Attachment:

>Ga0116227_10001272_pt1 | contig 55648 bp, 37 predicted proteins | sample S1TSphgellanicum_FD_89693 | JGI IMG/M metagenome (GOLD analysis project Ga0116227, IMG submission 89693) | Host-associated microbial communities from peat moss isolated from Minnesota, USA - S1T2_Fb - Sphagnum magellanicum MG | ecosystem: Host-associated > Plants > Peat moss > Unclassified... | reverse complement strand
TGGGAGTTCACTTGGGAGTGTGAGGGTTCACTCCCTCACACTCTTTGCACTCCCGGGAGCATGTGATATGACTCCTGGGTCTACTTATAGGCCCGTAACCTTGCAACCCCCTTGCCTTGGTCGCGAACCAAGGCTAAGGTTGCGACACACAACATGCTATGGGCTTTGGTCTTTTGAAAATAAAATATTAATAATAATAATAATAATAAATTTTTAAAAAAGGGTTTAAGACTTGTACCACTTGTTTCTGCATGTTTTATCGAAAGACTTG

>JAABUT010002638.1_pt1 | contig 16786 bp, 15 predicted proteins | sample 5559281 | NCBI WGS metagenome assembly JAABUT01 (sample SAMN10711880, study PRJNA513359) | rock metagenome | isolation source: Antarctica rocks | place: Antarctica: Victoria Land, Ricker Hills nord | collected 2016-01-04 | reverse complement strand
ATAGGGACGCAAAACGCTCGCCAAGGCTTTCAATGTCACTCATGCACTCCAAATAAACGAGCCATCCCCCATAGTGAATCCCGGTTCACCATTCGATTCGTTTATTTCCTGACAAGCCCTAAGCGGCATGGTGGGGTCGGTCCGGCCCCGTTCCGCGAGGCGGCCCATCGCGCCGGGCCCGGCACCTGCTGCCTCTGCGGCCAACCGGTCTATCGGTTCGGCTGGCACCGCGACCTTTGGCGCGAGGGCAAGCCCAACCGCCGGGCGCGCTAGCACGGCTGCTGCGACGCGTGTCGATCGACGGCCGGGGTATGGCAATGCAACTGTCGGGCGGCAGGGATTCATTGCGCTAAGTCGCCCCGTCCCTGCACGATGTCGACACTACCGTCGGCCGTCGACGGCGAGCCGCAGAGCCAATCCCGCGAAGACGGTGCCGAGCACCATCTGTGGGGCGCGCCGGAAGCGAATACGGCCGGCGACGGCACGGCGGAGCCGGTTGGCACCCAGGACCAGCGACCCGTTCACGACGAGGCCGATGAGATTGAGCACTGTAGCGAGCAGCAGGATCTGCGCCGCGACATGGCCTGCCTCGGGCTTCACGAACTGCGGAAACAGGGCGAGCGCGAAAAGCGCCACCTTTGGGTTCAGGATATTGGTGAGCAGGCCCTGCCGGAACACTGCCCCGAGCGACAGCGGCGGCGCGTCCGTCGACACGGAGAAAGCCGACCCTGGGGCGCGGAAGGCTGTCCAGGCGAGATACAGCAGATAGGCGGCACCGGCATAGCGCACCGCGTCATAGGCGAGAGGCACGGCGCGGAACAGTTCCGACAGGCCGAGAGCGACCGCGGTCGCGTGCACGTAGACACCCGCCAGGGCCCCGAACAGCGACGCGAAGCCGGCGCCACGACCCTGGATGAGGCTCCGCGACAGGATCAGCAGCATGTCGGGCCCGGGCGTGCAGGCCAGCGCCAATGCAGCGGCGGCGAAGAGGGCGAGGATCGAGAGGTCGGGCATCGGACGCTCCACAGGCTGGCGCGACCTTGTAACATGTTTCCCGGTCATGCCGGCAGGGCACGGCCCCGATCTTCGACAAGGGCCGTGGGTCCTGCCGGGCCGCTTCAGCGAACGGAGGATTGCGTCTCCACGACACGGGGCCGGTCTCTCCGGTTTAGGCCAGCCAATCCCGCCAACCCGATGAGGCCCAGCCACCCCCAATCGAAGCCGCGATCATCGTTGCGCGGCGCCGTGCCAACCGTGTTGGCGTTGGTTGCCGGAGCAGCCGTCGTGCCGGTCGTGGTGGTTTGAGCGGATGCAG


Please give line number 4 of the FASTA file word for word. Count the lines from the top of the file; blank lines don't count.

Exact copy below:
ATAGGGACGCAAAACGCTCGCCAAGGCTTTCAATGTCACTCATGCACTCCAAATAAACGAGCCATCCCCCATAGTGAATCCCGGTTCACCATTCGATTCGTTTATTTCCTGACAAGCCCTAAGCGGCATGGTGGGGTCGGTCCGGCCCCGTTCCGCGAGGCGGCCCATCGCGCCGGGCCCGGCACCTGCTGCCTCTGCGGCCAACCGGTCTATCGGTTCGGCTGGCACCGCGACCTTTGGCGCGAGGGCAAGCCCAACCGCCGGGCGCGCTAGCACGGCTGCTGCGACGCGTGTCGATCGACGGCCGGGGTATGGCAATGCAACTGTCGGGCGGCAGGGATTCATTGCGCTAAGTCGCCCCGTCCCTGCACGATGTCGACACTACCGTCGGCCGTCGACGGCGAGCCGCAGAGCCAATCCCGCGAAGACGGTGCCGAGCACCATCTGTGGGGCGCGCCGGAAGCGAATACGGCCGGCGACGGCACGGCGGAGCCGGTTGGCACCCAGGACCAGCGACCCGTTCACGACGAGGCCGATGAGATTGAGCACTGTAGCGAGCAGCAGGATCTGCGCCGCGACATGGCCTGCCTCGGGCTTCACGAACTGCGGAAACAGGGCGAGCGCGAAAAGCGCCACCTTTGGGTTCAGGATATTGGTGAGCAGGCCCTGCCGGAACACTGCCCCGAGCGACAGCGGCGGCGCGTCCGTCGACACGGAGAAAGCCGACCCTGGGGCGCGGAAGGCTGTCCAGGCGAGATACAGCAGATAGGCGGCACCGGCATAGCGCACCGCGTCATAGGCGAGAGGCACGGCGCGGAACAGTTCCGACAGGCCGAGAGCGACCGCGGTCGCGTGCACGTAGACACCCGCCAGGGCCCCGAACAGCGACGCGAAGCCGGCGCCACGACCCTGGATGAGGCTCCGCGACAGGATCAGCAGCATGTCGGGCCCGGGCGTGCAGGCCAGCGCCAATGCAGCGGCGGCGAAGAGGGCGAGGATCGAGAGGTCGGGCATCGGACGCTCCACAGGCTGGCGCGACCTTGTAACATGTTTCCCGGTCATGCCGGCAGGGCACGGCCCCGATCTTCGACAAGGGCCGTGGGTCCTGCCGGGCCGCTTCAGCGAACGGAGGATTGCGTCTCCACGACACGGGGCCGGTCTCTCCGGTTTAGGCCAGCCAATCCCGCCAACCCGATGAGGCCCAGCCACCCCCAATCGAAGCCGCGATCATCGTTGCGCGGCGCCGTGCCAACCGTGTTGGCGTTGGTTGCCGGAGCAGCCGTCGTGCCGGTCGTGGTGGTTTGAGCGGATGCAG